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Publication numberUS6653917 B2
Publication typeGrant
Application numberUS 09/953,445
Publication dateNov 25, 2003
Filing dateSep 17, 2001
Priority dateMar 14, 2001
Fee statusPaid
Also published asUS20020163399
Publication number09953445, 953445, US 6653917 B2, US 6653917B2, US-B2-6653917, US6653917 B2, US6653917B2
InventorsKwang Yong Kang, Seok Kil Han, Min Hwan Kwak, Dal Ahn
Original AssigneeElectronics And Telecommunications Research Institute, Telwave, Inc.
Export CitationBiBTeX, EndNote, RefMan
External Links: USPTO, USPTO Assignment, Espacenet
High-temperature superconductor low-pass filter for suppressing broadband harmonics
US 6653917 B2
Abstract
Disclosed is a high-temperature superconductor low-pass filter for removing broadband harmonics in a wireless communication system. The high-temperature superconductor low-pass filter includes a coupled line section and a transmission line section, in which the coupled line section is connected in parallel with the transmission line section. The coupled line section has two microstrip open-stub type parallel stripe lines stacked on a high-temperature superconductor, and the transmission line section has one stripe line. Since the high-temperature superconductor low-pass filter has attenuation poles at a stopband, it has stopband characteristics to 7-8 times wider than a cutoff frequency. The high-temperature superconductor low-pass filter can easily remove sub-harmonics which are inevitably occurred in the wireless communication system.
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Claims(11)
What is claimed is:
1. A low-pass filter comprising:
a circuit pattern having at least one unit, wherein the unit of the circuit pattern includes a coupled line section having a pair of parallel stripe lines; and a transmission line section having a pair of microstrip lines whose two ports of one side are opened and whose two ports of the other side are connected to each other, and wherein each port of one side of the microstrip lines being connected to one side of the coupled line section.
2. The low-pass filter as recited in claim 1, wherein the circuit pattern includes two or more than units, the units of the circuit pattern being connected in series.
3. The low-pass filter as recited in claim 2, wherein the circuit pattern includes three units connected in series.
4. The low-pass filter as recited in claim 2, wherein physical parameters of the circuit pattern are determined by symmetrically elliptic low-pass characteristics.
5. The low-pass filter as recited in claim 4, wherein the physical parameters include an electrical length of the transmission line section and the coupled line section.
6. The low-pass filter as recited in claim 3, wherein physical parameters of the circuit pattern are determined by symmetrically elliptic low-pass characteristics.
7. The low-pass filter as recited in claim 6, wherein the physical parameters include an electrical length of the transmission line section and the coupled line section.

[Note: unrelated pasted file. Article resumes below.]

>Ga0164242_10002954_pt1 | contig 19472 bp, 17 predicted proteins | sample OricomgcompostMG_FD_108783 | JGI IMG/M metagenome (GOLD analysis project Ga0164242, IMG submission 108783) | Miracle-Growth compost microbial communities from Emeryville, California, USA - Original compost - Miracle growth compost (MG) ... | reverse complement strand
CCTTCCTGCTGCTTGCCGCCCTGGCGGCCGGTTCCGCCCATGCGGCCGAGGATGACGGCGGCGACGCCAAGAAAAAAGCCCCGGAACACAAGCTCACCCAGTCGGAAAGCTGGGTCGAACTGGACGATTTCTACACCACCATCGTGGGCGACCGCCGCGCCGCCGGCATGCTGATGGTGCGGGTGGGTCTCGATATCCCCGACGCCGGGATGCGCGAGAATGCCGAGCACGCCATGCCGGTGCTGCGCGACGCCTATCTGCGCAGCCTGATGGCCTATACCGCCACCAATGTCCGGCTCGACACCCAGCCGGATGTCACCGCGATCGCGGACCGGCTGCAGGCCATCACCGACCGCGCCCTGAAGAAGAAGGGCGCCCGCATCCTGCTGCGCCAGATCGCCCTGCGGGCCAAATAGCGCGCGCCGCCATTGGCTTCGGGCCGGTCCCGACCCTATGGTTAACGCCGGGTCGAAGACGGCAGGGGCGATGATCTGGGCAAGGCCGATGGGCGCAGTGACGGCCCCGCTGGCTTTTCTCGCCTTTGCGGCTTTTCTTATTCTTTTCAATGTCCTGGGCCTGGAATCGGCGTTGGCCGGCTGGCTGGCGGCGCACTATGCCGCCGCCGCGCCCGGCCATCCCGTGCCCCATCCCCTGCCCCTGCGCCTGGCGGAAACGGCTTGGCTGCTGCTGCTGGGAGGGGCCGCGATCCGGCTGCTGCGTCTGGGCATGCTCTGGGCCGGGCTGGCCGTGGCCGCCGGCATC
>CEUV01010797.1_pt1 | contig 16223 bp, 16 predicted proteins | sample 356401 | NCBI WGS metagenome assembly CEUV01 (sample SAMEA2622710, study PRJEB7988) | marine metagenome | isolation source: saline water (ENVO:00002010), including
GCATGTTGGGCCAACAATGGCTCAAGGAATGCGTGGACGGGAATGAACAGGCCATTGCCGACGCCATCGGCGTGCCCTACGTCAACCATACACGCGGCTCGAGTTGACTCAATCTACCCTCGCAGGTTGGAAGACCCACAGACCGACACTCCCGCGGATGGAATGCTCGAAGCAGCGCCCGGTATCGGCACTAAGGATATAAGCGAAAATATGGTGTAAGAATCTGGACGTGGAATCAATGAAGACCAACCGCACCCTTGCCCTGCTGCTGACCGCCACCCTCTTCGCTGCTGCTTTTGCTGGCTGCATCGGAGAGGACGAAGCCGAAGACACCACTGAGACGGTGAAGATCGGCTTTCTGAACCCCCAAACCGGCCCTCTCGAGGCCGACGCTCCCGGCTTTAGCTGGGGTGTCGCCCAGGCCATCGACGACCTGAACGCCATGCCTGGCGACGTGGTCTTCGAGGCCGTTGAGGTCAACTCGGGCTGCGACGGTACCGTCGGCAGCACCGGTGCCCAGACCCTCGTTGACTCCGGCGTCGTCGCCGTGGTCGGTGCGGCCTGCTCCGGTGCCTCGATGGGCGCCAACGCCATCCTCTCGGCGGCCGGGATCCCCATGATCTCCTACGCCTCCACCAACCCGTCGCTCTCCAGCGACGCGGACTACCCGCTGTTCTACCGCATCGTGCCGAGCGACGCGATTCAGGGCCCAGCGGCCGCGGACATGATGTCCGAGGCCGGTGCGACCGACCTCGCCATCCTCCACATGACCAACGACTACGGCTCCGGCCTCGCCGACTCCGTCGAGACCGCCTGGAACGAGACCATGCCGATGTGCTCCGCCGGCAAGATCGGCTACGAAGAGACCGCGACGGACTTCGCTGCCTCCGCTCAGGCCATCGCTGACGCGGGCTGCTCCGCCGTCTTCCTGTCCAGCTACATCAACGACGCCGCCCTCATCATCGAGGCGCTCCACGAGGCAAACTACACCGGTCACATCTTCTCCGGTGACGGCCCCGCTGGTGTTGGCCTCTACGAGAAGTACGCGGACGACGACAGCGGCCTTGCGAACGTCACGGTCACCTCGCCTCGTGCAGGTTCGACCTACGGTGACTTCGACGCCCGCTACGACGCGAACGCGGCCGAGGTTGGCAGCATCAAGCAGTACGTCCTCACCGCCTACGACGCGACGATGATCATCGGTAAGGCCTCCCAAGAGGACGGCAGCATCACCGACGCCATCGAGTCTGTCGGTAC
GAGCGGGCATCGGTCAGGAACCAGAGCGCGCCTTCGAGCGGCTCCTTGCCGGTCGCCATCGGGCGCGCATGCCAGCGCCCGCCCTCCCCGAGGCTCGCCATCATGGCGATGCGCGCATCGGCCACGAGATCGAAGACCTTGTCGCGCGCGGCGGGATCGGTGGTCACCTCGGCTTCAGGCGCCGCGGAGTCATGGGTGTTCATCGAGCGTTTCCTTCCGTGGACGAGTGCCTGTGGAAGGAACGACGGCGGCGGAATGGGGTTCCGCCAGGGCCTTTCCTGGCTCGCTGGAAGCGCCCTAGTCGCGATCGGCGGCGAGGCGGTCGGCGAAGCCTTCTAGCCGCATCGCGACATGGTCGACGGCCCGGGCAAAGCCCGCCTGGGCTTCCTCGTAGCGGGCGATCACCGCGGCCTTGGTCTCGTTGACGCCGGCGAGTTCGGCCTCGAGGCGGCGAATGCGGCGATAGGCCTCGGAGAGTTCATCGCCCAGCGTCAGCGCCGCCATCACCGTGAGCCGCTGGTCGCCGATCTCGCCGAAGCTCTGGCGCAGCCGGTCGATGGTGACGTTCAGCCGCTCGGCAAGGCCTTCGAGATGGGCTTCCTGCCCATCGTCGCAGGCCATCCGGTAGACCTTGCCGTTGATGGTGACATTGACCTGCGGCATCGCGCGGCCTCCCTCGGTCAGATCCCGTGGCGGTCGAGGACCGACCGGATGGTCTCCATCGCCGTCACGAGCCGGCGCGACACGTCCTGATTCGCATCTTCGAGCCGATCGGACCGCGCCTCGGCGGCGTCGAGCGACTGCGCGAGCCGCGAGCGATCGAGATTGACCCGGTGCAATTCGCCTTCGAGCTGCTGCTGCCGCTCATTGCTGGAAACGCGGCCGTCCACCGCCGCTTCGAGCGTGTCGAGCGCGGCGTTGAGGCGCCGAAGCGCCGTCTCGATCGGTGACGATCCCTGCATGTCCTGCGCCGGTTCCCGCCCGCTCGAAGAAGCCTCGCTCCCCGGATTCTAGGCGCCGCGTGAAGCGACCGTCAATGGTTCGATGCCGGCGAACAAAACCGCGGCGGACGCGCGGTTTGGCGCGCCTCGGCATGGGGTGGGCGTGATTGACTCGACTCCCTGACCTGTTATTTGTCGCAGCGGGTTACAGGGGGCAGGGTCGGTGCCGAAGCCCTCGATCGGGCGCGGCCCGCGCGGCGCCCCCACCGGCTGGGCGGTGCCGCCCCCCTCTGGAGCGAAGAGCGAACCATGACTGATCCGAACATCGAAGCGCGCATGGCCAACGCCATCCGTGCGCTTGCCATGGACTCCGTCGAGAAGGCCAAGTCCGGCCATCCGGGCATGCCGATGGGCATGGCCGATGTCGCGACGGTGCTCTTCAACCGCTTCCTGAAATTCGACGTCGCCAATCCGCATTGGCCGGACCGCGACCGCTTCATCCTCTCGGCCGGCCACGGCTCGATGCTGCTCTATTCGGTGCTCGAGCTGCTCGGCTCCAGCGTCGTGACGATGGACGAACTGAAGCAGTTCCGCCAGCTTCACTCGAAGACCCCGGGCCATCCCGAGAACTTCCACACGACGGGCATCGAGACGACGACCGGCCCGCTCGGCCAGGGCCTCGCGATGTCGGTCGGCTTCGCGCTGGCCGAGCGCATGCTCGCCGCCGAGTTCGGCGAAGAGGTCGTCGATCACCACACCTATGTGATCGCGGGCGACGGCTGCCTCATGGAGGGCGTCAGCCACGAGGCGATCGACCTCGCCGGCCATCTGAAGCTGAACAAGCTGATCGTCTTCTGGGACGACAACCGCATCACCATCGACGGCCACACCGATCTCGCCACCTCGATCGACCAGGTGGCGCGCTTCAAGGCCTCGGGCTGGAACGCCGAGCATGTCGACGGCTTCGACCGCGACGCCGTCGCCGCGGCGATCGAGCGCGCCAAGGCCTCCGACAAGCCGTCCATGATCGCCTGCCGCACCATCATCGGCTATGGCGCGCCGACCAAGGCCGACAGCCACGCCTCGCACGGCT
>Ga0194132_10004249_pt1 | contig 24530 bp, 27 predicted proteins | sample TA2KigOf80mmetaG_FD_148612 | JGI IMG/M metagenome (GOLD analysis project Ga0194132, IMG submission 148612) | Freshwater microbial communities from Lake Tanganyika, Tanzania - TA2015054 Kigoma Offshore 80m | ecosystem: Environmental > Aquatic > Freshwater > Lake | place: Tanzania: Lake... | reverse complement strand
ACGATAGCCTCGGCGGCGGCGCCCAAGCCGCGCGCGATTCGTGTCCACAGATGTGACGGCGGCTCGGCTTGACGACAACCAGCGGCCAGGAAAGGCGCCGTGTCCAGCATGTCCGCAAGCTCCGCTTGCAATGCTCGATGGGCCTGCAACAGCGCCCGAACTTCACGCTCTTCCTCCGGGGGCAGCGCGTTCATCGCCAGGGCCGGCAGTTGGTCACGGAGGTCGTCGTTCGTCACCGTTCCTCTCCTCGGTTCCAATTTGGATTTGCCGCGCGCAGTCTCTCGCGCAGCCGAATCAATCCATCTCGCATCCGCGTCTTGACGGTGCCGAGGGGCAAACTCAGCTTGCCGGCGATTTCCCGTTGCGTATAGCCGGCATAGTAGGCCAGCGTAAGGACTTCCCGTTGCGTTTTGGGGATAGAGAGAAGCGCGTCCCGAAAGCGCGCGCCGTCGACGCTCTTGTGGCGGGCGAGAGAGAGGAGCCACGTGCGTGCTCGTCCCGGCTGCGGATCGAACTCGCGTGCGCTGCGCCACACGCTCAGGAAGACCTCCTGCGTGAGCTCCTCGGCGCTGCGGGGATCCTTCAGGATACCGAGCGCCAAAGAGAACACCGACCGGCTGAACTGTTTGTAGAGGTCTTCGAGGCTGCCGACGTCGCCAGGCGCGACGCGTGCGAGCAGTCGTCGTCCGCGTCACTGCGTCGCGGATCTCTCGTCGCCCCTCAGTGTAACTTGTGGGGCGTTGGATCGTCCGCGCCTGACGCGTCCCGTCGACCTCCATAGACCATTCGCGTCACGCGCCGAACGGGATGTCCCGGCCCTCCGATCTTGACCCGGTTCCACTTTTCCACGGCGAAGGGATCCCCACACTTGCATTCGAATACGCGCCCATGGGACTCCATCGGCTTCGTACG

8. The low-pass filter as recited in claim 1, further comprising:
a lead section including two lead lines, wherein one lead line is extended from the pair of the parallel stripe lines to an input port of the low-pass filter and the other lead is extended from the pair of the parallel stripe lines to an output port of the low-pass filter, a width of a stripe line of the transmission line section being smaller than that of two lead lines.
9. The low-pass filter as recited in claim 1, wherein a width between the pair of the parallel stripe lines of the coupled line section is less than 10 μm.
10. The low-pass filter as recited in claim 1, wherein an electrical length ratio of the coupled line section to the transmission line section is 1:2.
11. The low-pass filter as recited in claim 1, wherein the transmission line section and the coupled line section are formed using a high-temperature superconductor epitaxial thin film.
Description
FIELD OF THE INVENTION

The present invention relates to a low-pass filter for a wireless communication system; and, more particularly, to a HTS low-pass filter for suppressing broadband harmonics.

DESCRIPTION OF THE PRIOR ART

Recently, as various wireless communication systems and services are developed intensively, the considerable performance improvement such as small insertion loss, high selectivity, high sensitivity and small size are needed in development of communication components for a cellular phone and a personal communication system. In order to satisfy these demands, the development of materials, design (circuits) and fabrication (processes) technologies are essential for the communication devices.

Since low-pass filter (LPF) is a frequency selective and passive device with low levels of attenuation, LPF is widely used to reject harmonics or spurious signals in a integrated mixer, a voltage controlled oscillator (VCO) and so on. But an open-stub type low-pass filter and a step-impedance type low pass filter have a narrow stopband (about 3 times of cutoff frequency in case of a conventional LPF).